We thank those who have supported us during these difficult moments.

And we urge our leaders to remember that a great nation survives not only with a strong defense, but through the continuation of its programs for the betterment of human life. That includes funding for the National Institutes of Health and other initiatives against disease. In the campaign against terror we must not lose our public soul of domestic concern and generosity by overspending on weapons.

Strong health is our most basic prerequisite for survival as a nation. In the fight to stop disease, the test tube will topple terror, MDs will outlast murderers, and veneration of life will overcome the cynicism of violence.

Ups and downs of philanthropy

American charitable giving slumped from 2001 to 2003, but grew to record levels by 2007.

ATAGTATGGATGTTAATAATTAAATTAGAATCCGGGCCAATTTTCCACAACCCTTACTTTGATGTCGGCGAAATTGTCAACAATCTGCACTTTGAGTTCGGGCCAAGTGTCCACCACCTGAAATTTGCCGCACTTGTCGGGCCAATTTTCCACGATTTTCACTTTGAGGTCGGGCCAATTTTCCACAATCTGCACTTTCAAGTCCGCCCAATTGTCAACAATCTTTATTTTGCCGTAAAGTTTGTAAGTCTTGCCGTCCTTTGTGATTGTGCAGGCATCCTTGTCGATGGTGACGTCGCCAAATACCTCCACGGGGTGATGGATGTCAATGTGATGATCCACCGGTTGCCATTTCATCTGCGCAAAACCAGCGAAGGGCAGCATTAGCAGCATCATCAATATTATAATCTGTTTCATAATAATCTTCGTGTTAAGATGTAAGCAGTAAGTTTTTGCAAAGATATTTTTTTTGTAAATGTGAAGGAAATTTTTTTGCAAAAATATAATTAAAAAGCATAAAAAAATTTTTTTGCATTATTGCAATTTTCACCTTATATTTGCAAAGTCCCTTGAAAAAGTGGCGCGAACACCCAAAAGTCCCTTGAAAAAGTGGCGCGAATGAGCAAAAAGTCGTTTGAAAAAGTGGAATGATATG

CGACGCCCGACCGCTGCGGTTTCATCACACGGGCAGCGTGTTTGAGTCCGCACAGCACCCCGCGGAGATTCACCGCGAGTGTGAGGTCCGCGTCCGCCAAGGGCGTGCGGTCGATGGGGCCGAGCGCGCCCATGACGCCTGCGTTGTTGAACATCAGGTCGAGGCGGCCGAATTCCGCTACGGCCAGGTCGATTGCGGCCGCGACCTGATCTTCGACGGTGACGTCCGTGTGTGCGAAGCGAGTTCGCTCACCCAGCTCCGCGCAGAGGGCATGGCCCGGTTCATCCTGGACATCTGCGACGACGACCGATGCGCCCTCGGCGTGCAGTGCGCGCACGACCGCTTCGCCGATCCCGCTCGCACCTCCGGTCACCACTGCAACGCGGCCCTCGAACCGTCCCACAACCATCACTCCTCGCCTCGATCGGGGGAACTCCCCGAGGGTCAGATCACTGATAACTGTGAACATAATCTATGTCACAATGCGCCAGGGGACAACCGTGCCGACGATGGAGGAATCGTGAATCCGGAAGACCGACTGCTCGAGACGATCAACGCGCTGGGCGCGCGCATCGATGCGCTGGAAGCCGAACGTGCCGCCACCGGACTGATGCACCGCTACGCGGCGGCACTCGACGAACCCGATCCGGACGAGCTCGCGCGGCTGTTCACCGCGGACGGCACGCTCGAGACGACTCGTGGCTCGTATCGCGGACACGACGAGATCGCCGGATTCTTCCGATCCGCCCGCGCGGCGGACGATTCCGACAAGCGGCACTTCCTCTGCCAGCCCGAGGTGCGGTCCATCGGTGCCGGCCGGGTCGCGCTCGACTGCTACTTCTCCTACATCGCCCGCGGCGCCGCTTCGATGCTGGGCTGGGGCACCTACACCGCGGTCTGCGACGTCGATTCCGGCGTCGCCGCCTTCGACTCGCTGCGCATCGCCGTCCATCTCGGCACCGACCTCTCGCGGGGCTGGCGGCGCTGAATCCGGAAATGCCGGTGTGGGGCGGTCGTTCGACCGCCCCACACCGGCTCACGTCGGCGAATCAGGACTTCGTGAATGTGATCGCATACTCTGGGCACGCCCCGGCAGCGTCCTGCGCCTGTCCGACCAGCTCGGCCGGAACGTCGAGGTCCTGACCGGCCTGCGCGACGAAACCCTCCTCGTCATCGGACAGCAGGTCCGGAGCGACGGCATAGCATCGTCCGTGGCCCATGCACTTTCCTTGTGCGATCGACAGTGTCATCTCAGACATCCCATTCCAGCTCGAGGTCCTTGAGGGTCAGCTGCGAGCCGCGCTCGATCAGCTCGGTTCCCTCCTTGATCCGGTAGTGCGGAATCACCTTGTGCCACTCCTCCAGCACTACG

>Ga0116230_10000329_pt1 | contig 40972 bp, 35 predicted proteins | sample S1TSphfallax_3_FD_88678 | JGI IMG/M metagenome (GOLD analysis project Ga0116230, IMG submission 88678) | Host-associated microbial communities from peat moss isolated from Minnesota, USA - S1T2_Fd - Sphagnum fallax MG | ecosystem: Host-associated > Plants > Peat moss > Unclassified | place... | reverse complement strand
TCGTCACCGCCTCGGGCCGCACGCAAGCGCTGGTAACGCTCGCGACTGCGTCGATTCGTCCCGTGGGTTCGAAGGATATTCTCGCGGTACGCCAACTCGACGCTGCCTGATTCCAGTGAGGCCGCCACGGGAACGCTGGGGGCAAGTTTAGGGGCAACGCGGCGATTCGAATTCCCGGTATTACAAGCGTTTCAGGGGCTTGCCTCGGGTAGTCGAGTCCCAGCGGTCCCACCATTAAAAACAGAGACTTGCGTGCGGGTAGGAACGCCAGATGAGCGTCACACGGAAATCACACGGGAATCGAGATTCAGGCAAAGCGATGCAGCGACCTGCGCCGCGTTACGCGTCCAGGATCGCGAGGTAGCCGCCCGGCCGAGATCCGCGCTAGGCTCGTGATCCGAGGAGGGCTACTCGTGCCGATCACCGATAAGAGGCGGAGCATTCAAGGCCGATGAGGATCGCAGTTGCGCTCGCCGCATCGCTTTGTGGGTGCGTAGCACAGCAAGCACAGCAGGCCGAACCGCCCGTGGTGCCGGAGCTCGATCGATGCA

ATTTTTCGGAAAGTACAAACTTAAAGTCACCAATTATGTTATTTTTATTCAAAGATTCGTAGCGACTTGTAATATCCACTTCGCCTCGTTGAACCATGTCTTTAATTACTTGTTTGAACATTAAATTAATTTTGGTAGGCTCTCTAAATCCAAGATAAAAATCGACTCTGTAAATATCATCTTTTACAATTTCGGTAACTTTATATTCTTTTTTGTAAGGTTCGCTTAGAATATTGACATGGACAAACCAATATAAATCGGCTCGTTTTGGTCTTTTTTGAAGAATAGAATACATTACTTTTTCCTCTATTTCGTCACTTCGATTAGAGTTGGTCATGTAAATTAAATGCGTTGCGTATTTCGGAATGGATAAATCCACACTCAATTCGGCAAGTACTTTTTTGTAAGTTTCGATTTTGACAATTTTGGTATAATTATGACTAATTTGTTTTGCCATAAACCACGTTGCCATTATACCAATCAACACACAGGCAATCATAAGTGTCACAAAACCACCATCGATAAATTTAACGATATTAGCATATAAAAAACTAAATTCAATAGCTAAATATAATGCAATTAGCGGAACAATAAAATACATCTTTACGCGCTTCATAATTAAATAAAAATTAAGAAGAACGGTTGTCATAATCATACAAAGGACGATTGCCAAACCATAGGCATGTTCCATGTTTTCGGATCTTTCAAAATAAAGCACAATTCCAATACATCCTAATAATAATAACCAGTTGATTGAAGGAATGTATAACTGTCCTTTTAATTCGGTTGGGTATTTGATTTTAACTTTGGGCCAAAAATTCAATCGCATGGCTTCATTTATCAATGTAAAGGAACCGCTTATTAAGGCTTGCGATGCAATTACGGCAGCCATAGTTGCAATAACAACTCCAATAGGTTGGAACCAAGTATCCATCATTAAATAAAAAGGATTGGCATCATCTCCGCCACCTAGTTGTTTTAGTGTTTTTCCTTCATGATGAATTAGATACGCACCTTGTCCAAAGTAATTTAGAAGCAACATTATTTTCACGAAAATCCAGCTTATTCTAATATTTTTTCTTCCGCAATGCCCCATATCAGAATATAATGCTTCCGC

During the early 2000s downturn, HDSA also took a hit. Previous, ambitious plans for a $20 million annual budget fell by the wayside. Public advocacy languished. And, for a number of reasons, HDSA fell into financial disarray. Only now is financial stability in sight.

Under new leadership, HDSA is seeking to reconfigure itself as a community service organization for HD families. (May is Huntington’s Disease Awareness Month, and I’ll be writing soon on HDSA’s outlook.)

CHDI: a godsend

Meanwhile, in the past six years the CHDI Foundation, Inc. has invested heavily in potential treatments and a cure. Its budget will reach an estimated $100 million this year.